Sir Alex Ferguson’s advice has not been taken on board – but are Liverpool and Jurgen Klopp about to take action?
Liverpool has suffered their fair share of ‘new lows’ so far this season as their disappointing campaign goes from bad to worst.
The 4-1 loss to Napoli back in September, a 1-0 defeat away to struggling Nottingham Forest in October followed up by Leeds clinching a last-minute win at Anfield to inflict a first home league defeat on the Reds in front of fans since April 2017, and the 3-1 loss away at Brentford in Liverpool’s first outing of 2023 were all shambolic occasions. Yet last weekend’s dismal 3-0 defeat to Brighton & Hove Albion was by far the worst.
“I can’t remember a worse game,” Jurgen Klopp told reporters after the final whistle on the South Coast. “I honestly can’t and I mean all (my career) not only Liverpool and that’s my responsibility.
“So that makes it a really low point. There might be games but this isn’t one where you say ‘it’s a one-off’. The moment is not great.”
It’s hard to argue with the German, during his Reds reign at least. While some crushing defeats in previous seasons might have stung worse at the time, they at least came in isolation as opposed to Liverpool’s current efforts as they sink lower and lower with each passing week.
In his final season at Mainz, Klopp’s side missed out on promotion back to the Bundesliga having been relegated the year before as a three-year stint in the top flight came to an end. Meanwhile, while he would lead Dortmund to back-to-back titles in 2010/11 and 2011/12 before the Champions League final in 2012/13, BVB would flirt with relegation in 2014/15 before recovering to finish seventh.
While the German might have won every major honor going with Liverpool, and nearly delivered an unprecedented quadruple last season, this year the Reds have badly fallen short. As a result, Klopp now faces conducting a complete rebuild of his side for the first time in his career.
“I believe that the cycle of a successful team lasts maybe four years and then some change is needed,” Manchester United’s legendary manager Sir Alex Ferguson claimed in a series of interviews with a Harvard Business School professor back in 2013.
Yet the spine of Klopp’s side is now into their sixth season together as their decline becomes abundantly clear, with the German suffering a similar fate at both Mainz and Dortmund. He has hinted he knows his squad needs an overhaul, at least, while he has also reiterated his desire to remain at the club to conduct such surgery himself.
But it seems such plans won’t be initiated in January. With Liverpool’s Champions League hopes to hang by a thread as they continue to take one big step backward in hope of two future steps forward, you have to wonder how much worse can it get.
If it’s any consolation, the Reds haven’t yet sunk to the depths of Klopp’s Dortmund in his final season with the club. Runners-up in 2013/14, they found themselves in the Bundesliga relegation zone heading into Germany’s winter break in December 2014 after they fell to their tenth defeat of the campaign when losing 2-1 to Werder Bremen.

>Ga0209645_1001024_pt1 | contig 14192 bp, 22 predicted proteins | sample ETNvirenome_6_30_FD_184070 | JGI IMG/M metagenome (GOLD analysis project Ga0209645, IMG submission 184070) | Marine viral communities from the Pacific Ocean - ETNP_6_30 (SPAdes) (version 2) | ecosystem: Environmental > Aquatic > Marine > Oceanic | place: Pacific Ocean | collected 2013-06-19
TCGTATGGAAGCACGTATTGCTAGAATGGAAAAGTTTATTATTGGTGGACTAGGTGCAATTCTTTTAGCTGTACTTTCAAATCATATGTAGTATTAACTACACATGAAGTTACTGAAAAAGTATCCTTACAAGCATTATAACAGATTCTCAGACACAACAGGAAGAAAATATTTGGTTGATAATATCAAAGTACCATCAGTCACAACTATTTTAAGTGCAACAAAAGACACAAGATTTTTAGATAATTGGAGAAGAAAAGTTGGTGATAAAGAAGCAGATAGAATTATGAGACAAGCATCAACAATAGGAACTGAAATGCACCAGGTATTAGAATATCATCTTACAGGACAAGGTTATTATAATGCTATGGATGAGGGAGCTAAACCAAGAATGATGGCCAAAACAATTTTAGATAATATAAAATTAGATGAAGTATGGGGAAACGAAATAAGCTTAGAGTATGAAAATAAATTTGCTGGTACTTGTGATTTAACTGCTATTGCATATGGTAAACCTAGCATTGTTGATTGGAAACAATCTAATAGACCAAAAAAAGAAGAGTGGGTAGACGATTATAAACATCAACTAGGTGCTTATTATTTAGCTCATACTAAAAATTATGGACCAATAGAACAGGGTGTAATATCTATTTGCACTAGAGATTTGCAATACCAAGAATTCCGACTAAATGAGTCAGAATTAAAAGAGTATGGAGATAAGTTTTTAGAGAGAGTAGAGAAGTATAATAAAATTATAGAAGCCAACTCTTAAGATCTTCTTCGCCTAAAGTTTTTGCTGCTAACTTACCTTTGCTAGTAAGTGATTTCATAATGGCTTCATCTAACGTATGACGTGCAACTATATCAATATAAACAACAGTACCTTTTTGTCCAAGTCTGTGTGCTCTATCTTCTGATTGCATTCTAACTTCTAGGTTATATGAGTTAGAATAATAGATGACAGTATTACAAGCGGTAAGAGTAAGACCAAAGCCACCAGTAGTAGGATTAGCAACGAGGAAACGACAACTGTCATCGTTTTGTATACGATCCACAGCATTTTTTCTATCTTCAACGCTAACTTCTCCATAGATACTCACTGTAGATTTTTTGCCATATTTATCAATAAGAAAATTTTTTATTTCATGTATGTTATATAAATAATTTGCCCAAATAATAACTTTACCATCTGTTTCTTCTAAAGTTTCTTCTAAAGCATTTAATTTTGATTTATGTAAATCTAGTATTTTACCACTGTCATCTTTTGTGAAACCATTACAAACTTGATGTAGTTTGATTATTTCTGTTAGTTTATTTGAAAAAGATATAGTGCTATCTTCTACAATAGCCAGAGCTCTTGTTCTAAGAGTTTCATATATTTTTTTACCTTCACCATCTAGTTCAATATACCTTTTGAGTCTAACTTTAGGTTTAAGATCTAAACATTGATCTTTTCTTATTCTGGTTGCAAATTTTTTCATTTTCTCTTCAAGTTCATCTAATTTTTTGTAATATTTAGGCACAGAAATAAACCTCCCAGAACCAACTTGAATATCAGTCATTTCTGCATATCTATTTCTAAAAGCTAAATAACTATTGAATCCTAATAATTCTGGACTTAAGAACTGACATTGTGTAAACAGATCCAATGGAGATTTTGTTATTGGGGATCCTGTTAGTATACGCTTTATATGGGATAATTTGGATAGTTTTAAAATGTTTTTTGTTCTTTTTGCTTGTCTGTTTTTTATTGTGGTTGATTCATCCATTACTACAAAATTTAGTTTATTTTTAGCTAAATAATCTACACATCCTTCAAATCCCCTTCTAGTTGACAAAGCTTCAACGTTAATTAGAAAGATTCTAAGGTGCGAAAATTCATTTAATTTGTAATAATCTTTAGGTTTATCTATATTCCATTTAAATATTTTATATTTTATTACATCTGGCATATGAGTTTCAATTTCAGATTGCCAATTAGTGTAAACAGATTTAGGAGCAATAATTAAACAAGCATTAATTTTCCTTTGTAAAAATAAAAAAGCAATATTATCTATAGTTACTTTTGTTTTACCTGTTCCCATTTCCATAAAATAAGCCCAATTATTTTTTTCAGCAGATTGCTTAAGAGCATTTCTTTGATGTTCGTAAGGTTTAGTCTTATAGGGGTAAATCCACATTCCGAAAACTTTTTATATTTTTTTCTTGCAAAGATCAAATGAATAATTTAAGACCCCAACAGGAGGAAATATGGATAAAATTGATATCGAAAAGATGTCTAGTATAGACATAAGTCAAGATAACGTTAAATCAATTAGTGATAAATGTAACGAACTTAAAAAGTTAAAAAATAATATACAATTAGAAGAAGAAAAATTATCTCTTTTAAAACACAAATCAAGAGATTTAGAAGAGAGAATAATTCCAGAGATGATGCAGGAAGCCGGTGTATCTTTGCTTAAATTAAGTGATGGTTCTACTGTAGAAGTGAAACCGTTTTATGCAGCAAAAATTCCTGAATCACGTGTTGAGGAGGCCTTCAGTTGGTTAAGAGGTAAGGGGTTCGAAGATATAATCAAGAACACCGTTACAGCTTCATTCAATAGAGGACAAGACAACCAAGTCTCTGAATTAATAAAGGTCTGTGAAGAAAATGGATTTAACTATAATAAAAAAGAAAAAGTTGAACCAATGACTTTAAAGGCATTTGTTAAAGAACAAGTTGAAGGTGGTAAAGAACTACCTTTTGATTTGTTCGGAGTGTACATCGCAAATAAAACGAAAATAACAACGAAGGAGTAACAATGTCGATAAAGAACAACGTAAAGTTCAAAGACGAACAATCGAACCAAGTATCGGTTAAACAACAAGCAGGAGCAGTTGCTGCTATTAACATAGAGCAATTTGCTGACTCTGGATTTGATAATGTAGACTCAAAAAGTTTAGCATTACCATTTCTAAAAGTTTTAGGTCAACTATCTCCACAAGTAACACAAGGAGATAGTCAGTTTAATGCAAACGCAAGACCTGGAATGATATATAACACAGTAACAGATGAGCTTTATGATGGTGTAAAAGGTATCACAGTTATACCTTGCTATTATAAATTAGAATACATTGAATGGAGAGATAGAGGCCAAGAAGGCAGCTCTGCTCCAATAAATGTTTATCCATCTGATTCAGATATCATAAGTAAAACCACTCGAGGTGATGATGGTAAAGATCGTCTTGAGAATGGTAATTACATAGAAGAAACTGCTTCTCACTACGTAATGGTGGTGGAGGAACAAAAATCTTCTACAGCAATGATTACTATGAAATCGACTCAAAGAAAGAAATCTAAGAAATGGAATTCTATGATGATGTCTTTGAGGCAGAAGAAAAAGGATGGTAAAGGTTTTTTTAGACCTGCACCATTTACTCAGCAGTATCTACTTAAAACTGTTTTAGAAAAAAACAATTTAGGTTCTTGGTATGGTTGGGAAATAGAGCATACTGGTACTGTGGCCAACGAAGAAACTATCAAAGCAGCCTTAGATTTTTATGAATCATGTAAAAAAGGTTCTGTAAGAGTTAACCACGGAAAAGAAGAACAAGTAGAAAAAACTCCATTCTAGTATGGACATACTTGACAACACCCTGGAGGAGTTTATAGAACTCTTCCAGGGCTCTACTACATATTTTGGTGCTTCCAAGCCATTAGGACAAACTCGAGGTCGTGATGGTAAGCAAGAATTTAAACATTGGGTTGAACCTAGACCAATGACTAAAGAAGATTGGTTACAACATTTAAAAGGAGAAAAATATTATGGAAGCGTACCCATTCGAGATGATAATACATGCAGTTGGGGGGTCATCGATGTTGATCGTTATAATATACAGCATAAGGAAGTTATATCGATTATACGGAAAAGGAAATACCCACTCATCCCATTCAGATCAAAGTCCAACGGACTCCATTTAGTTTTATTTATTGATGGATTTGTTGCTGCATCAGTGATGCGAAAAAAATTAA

“That we stand here like complete idiots serve us right,” the German said at the time. “We now have three weeks of preparations ahead of us which we will use intensively to come back a different team and hit back.
“Any criticism that will be unloaded on us now is completely justified. It was a reflection of our season so far. We did not do it well in the first half. The good news is that the year is over.”
However, Dortmund’s fortunes would ultimately improve in 2015. While they would draw with Bayer Leverkusen and then lose to FC Augsburg in their first two matches following the Bundesliga return, they then went on a seven-game unbeaten run and would lose just three more league games all season as they recovered to finish seventh and still qualify for Europe.
Yet Liverpool have had a winter break of sorts. With a mid-season World Cup, they flew out to Dubai to re-group. In truth, since the restart they have been even worse, while just qualifying for Europe would be no consolation.
“At Dortmund it was clear when I left. I said: ‘Something has to change here,” Klopp told reporters on Monday when asked about the similarities to Liverpool’s current situation. “It was a different situation but if you want it’s similar.
“Either I go, the manager position changes or a lot of other things change. As far as I know, from what I hear, if nobody tells me, I will not go. So that means maybe there’s a point where we have to change other stuff. And we will see that.
“But again, it’s something for the future, like the future in the summer, but not now. So we cannot even think about it right now.”
Klopp might have labelled last weekend’s loss to Brighton as the worst of his career, but is this rock bottom? On the succession of recent performances, you would be forgiven for suspecting otherwise.
And with plans for a Reds rebuild on hold until the summer, Liverpool’s season could well get even worse before standing any chance of getting better.